Marvel Comics spent most of the 20th century as a scrappy underdog, forever eclipsed by its big brother company DC, but with the turn of the 21st century, that all began to change. As X-Men and Spider-Man reinvigorated the comic book movie genre, Marvel managed to capitalize on the new wave of superhero films in a way that no one else has quite managed, even creating a unique network of interconnected films designed to reward viewers who watch all of them.
This concept is the Marvel Cinematic Universe. It doesn’t always work narratively — although it certainly works financially — but the formula has produced more than a few worthwhile films for their stories, their humor, their spectacle, and their characters. To celebrate the strange cinematic monster that is the MCU, we’re counting down the movies from worst to best.
16. Thor: The Dark World
Thor works well as part of an ensemble, but his self-serious shtick gets old fast in his own film. The second film to star Thor suffers from a lot of extraneous pieces and characters that viewers never really have a reason to care about, including a collection of forgettable Dark Elf villains who only serve to highlight how much better a villain Loki is. Thor: The Dark World might have worked better with a little more Loki and a little less filler, but as is, it’s simply forgettable. And that isn’t what you want in a movie about a Norse God saving the universe from evil elves.
15. The Incredible Hulk
Some superheroes just don’t translate well to the big screen in live action. Marvel has since perfected their CGI version of the Hulk as much as is possible, but this film starring Edward Norton instead of The Avengers’ Mark Ruffalo can’t quite manage to bring the beast convincingly to life. The film has some of the playful wit that’s made MCU so popular, but it’s unfortunately stuffed full of meaningless CGI destruction as well, veering too far away from Ang Lee’s thoughtful but flawed 2003 Hulk, so far to become virtually thoughtless.
14. Captain America: The First Avenger
The old-fashioned pulp of the first Captain America film has its charms, particularly for fans of the character and his origins. Marvel’s usual formula is subverted thanks to the period setting, allowing them to explore a different American landscape and fight bigger villains in the Nazis and in Hugo Weaving’s Redskull, who isn’t quite as scary as he should be. This is a competent story with plenty of pieces to like, but it doesn’t come together in any sort of meaningful or memorable way, like the best MCU efforts do.
This is the right way to do a Thor film, though there are still plenty of flaws to weigh the first Thor down into the lower tier of MCU movies. Thor isn’t just a Norse god — he’s a young rogue who needs to learn some responsibility, and his story becomes far more compelling as an outcast.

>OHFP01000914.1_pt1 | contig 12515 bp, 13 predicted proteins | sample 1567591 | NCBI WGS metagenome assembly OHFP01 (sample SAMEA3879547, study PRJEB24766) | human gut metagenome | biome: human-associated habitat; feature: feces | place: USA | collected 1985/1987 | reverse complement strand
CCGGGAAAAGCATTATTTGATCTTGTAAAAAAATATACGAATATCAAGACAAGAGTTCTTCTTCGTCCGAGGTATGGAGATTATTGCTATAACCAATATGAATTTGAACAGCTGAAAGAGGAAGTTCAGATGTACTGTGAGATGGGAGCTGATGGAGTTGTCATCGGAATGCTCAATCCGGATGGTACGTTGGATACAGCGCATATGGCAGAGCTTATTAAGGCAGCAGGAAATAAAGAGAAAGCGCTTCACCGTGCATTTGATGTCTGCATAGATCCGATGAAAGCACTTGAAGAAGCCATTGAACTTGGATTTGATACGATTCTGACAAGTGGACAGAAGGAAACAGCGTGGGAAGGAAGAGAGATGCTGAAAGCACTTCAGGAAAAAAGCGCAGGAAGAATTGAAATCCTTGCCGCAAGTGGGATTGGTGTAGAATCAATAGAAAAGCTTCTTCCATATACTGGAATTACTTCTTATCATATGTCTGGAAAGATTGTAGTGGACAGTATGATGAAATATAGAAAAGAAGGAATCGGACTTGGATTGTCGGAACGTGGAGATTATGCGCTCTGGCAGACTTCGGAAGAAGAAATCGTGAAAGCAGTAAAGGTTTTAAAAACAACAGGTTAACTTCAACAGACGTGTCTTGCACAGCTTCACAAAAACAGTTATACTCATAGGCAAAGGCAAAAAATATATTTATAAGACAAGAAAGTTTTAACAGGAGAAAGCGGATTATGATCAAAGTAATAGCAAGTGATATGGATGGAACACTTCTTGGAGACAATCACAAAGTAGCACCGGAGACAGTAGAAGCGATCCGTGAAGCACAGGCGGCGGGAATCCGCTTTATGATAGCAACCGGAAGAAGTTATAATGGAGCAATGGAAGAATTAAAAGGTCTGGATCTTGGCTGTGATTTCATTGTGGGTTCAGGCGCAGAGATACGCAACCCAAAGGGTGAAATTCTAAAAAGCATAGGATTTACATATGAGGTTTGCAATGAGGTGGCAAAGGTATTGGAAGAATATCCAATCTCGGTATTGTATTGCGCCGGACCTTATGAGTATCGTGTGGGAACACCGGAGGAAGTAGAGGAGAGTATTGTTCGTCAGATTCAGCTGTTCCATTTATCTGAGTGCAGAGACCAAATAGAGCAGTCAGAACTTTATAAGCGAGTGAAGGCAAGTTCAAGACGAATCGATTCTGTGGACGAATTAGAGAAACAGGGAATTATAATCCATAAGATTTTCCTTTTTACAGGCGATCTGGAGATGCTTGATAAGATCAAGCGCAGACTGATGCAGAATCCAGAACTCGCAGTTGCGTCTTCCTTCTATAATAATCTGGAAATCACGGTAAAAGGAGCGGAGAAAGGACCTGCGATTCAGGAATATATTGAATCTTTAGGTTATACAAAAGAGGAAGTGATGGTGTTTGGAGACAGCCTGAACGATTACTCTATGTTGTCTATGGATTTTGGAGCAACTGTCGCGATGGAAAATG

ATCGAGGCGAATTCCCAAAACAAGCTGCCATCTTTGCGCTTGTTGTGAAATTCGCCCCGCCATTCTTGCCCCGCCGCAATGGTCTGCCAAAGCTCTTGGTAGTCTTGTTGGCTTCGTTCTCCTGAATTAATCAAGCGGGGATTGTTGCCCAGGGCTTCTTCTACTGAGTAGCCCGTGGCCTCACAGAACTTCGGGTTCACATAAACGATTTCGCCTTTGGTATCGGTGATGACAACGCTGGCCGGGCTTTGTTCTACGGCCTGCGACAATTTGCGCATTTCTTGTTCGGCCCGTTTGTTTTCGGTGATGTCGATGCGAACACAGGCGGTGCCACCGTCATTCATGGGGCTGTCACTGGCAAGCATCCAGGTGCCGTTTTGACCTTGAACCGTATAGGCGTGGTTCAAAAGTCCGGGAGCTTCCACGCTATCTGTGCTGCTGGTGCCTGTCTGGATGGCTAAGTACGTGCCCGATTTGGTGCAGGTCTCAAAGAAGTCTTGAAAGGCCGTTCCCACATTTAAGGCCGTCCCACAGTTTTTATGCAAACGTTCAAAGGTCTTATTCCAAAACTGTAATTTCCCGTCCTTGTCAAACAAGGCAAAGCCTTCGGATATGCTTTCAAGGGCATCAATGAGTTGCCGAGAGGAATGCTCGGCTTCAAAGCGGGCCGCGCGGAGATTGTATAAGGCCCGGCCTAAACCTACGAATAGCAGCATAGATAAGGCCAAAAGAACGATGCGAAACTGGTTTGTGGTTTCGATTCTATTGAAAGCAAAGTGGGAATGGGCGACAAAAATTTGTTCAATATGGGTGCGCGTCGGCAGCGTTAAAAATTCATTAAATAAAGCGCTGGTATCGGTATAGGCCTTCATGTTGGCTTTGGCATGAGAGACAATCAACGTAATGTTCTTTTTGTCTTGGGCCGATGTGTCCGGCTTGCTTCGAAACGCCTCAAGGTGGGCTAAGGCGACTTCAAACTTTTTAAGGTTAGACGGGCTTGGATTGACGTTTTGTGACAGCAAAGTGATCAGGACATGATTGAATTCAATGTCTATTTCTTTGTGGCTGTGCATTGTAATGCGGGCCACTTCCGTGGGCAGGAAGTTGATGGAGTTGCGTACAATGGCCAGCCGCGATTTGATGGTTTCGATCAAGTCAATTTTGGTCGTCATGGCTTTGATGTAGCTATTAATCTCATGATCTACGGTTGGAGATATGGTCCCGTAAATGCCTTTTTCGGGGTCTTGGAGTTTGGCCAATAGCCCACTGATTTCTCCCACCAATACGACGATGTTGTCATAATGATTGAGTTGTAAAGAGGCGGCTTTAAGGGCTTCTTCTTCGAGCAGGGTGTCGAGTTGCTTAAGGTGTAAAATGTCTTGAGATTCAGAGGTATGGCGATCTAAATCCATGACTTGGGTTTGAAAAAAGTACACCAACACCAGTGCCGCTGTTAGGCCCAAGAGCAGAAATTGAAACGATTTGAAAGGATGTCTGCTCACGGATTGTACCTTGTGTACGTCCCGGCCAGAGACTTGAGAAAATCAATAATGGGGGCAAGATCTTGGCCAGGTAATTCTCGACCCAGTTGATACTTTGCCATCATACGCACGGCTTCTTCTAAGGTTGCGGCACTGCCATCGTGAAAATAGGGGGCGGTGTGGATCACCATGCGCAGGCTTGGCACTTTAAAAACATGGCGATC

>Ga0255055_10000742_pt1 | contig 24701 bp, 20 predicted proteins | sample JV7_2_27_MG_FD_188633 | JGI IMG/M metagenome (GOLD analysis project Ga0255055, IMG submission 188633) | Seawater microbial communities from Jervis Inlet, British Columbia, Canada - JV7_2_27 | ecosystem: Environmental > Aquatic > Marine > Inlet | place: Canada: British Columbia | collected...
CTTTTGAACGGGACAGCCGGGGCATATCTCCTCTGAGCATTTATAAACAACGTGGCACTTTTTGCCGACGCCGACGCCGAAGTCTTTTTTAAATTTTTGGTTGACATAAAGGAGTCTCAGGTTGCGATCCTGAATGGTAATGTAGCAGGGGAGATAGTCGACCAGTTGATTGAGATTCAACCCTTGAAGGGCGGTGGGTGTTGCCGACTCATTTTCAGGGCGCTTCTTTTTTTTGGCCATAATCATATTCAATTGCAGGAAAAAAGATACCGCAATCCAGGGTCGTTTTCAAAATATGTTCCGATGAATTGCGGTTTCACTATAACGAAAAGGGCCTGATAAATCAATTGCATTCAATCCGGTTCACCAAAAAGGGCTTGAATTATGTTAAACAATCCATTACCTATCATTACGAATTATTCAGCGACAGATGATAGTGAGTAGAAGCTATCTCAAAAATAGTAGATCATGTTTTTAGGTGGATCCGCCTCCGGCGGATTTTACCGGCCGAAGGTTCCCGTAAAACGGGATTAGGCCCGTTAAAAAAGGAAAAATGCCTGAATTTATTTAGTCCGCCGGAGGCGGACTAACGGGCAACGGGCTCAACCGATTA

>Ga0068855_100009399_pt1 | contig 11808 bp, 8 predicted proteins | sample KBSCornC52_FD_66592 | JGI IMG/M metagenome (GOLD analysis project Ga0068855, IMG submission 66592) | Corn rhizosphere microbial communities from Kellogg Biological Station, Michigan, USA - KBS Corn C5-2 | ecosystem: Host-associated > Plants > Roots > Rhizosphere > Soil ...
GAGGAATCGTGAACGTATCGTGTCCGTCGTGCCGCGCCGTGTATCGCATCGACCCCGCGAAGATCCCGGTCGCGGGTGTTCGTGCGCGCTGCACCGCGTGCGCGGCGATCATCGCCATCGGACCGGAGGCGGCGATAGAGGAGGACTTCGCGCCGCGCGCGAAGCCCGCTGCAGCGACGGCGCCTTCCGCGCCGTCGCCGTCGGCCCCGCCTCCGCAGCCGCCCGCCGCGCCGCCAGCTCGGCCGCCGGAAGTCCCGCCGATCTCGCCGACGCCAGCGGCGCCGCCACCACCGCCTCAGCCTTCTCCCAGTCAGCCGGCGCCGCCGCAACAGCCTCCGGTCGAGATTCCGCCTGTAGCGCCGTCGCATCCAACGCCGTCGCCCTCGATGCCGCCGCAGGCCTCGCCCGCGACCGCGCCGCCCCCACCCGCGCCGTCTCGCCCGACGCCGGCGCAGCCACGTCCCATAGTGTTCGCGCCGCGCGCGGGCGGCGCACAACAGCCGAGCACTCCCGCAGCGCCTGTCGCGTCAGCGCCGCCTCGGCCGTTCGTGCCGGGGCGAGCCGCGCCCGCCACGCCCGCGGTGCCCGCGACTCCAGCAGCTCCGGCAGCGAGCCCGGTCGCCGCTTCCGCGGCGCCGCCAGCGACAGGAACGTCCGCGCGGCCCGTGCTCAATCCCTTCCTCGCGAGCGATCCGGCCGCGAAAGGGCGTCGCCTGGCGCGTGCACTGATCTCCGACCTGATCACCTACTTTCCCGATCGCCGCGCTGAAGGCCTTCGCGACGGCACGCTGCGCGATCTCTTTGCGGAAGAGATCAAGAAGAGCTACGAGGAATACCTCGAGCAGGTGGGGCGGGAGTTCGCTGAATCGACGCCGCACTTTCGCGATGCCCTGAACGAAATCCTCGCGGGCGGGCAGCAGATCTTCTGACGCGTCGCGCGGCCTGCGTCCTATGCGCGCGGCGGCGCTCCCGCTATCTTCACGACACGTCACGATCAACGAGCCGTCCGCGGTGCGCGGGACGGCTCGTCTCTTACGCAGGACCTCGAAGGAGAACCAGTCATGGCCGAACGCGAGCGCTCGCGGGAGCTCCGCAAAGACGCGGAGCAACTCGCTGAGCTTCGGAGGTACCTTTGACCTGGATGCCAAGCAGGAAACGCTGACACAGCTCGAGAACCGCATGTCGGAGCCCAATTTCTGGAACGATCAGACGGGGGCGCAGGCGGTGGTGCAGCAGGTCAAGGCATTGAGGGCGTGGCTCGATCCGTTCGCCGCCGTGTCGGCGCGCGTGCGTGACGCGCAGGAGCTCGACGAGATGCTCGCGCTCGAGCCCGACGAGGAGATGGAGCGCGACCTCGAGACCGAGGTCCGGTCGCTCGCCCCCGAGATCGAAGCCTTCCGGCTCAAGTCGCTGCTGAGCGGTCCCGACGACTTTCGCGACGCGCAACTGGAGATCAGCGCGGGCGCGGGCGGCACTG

The film blends Shakespearean royal power and struggles with a surprisingly funny fish-out-of-water angle to create a truly odd but enjoyable popcorn flick. It winds up lower on this list due to some flat characterization, occasionally ham-fisted comic relief, and plenty of faux-significant gravitas.
12. Iron Man 2
Iron Man 2 is the weakest of the Iron Man trilogy, but it still has plenty going for it, and it’s anchored as always by Robert Downey Jr.’s magnetically asshole-ish performance as Tony Stark. As with many sequels, it’s often overstuffed and features multiple villains, none of which ever become all that interesting, but it does offer the welcome addition of Don Cheadle, whose presence and chemistry with RDJ makes the movie feel a bit more like a buddy cop comedy, a welcome change from MCU’s often tiring formula.
11. Doctor Strange
Despite its fairly low ranking on this list, Doctor Strange is a solid film. Benedict Cumberbatch plays Stephen Strange to perfection and opens up the MCU to a new world of mysticism.
But we watch Marvel movies for the fighting and the camaraderie, neither of which are in abundance in this flick. Still, the story is a captivating one, and the effects are like nothing else in the MCU, making it an undeniably entertaining ride.
10. Avengers: Age of Ultron
Avengers: Age of Ultron is an intensely flawed movie, but it still manages to entertain throughout its long runtime. While the first Avengers found time to serve all its characters, the sequel has to sort through so many character moments and set up so many plot threads that it didn’t have much time for, you know, fun.
Ultron is a whiny teenager of a menacing robot, Quicksilver is a wasted opportunity, Hawkeye’s development felt forced, much like Black Widow and Hulk’s relationship — the list goes on. It’s saved from mediocrity thanks to the inspired introduction of Vision and the chemistry between the talented lead actors when they have time to simply hang out and speak with each other.
9. Iron Man 3
The third Iron Man found its footing by exploring the character of Tony Stark rather than the mechanics of his suit. With no further Iron Man films on the way, this feels like a conclusive journey for his character, as he comes to term with his own humanity and softens up in the presence of a surprisingly not-annoying kid without ever letting go of his prickly, sarcastic exterior. The humor and the occasional heart is here to save the day and elevate Stark’s final solo flight, even when the story, populated by a relationship crisis and passable villains, isn’t.
8. Guardians of the Galaxy Vol. 2
It’s hard to know where to put this sequel to arguably the greatest Marvel film of all time. On one hand, it offers a lot of the same humor, jam-worthy soundtrack, and thrilling space visuals as the first. But on the other hand, it can’t quite live up to its predecessor, as is the issue with so many sequels.